These guys are total lovers of their city – in what they do both personally and professionally.  Their enthusiasm for the city is infectious and I can’t wait to see the results of this event.  Small things like this that engage people, invite them to contribute and make them smile create an enormous amount of emotional capital for places.

Check them out here.

Akron – A Lovable City

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I was interviewed by my hometown newspaper, the Akron Beacon Journal, about the book and of course whether I thought Akron was a lovable city.  Of course I am biased but I do believe that Akron (and other mid-sized Rust Belt cities like it) have a particular charm that makes them endearing.  At their heart, they are hard working, middle class cities that exemplify our concepts of working hard, building things and seeing the results of our efforts.

Cities like Akron feel fair in the sense that they give most (if not all) of us a chance to make something.  As much as we love superstar cities like New York or San Francisco, they often don’t feel very fair because of their high costs and perceived barriers to entry.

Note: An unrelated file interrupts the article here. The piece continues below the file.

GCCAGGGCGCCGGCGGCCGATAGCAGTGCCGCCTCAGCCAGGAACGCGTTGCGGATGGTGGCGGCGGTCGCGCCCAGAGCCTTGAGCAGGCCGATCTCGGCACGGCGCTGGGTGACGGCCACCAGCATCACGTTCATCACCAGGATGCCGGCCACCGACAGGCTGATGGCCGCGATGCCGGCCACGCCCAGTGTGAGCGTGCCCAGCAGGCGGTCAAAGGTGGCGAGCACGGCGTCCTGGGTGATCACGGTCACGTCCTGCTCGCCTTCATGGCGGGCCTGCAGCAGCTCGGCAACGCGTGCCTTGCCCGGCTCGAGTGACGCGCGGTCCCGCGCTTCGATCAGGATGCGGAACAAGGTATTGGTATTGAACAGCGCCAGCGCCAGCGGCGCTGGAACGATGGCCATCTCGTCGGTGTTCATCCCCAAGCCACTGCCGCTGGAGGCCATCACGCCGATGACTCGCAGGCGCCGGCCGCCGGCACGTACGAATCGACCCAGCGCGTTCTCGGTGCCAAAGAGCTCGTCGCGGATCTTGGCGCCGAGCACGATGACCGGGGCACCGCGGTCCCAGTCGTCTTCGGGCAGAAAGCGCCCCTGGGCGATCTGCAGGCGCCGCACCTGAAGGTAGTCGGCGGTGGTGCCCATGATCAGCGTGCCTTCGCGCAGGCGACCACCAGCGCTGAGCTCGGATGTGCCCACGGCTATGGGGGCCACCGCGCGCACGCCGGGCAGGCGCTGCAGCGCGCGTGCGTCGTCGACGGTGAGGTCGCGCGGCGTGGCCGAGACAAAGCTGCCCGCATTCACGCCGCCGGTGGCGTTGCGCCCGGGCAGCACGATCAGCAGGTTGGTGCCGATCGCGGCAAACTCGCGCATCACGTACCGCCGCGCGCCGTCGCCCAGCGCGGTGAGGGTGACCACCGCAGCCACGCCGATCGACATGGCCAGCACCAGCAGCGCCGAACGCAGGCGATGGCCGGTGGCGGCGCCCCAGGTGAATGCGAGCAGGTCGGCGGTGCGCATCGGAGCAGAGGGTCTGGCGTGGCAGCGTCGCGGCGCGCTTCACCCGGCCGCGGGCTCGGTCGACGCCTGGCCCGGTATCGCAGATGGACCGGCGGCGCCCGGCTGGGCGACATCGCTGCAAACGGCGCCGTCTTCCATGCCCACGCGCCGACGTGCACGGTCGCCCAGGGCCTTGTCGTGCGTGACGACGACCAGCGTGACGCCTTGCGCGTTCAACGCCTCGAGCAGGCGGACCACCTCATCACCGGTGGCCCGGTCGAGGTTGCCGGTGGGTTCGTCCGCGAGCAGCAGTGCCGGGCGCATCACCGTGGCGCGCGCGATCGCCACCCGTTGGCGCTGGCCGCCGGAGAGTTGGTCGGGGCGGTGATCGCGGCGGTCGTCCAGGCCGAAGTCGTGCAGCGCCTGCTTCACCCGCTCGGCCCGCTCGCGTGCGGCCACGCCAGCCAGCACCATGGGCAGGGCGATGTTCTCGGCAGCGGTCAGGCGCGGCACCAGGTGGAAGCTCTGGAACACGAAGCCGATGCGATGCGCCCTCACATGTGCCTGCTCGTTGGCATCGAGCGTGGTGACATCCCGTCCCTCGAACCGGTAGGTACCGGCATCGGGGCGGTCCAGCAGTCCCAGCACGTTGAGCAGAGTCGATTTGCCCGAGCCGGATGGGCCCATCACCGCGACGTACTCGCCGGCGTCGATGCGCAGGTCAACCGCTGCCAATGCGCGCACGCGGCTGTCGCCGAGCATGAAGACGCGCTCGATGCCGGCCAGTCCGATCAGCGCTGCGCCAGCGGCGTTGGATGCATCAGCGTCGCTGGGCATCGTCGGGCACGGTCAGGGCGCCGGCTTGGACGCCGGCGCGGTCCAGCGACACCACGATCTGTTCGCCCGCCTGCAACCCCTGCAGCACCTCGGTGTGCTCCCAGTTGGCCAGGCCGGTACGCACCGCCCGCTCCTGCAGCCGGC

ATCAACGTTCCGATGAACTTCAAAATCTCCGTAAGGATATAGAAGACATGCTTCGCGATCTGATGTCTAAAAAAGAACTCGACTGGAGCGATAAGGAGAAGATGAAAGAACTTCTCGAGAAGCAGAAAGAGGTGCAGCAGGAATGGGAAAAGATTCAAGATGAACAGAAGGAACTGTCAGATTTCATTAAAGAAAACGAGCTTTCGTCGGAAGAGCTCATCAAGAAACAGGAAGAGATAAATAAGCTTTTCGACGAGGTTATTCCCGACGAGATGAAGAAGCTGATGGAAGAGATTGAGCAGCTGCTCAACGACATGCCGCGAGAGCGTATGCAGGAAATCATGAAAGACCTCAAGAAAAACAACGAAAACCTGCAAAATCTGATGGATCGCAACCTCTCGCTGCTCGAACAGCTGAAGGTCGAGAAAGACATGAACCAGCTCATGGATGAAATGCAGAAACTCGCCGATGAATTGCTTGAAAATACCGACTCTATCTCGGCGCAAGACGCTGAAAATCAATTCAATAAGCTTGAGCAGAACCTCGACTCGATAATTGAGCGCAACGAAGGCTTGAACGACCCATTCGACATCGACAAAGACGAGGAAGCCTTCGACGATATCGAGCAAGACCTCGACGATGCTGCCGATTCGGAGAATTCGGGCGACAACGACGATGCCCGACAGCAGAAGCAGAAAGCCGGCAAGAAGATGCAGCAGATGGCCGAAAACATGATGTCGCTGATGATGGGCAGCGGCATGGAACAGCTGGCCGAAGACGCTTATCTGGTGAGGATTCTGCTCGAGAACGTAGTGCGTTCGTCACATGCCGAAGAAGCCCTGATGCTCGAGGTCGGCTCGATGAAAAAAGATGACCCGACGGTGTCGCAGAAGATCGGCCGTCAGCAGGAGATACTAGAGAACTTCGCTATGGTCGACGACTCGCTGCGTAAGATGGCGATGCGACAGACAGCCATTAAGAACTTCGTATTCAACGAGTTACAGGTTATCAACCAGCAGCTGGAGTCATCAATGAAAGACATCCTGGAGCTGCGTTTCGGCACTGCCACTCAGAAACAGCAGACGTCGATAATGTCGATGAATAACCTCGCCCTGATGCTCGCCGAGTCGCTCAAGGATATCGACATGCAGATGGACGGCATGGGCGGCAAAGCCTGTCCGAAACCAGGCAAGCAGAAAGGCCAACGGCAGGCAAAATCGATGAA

For the article, they photographed me in front of Luigi’s in downtown Akron. Luigi’s is a long-standing institution in Akron (since 1949 in the same family). I love their pizza! The restaurant is not the newest, most fashionable or trendiest, but there is something endearing about it that keeps people lined up out the door on weekends. Every city has a Luigi’s and every city can build on those elements that people respond to – history, tradition, community and fun.

Check out the full story here.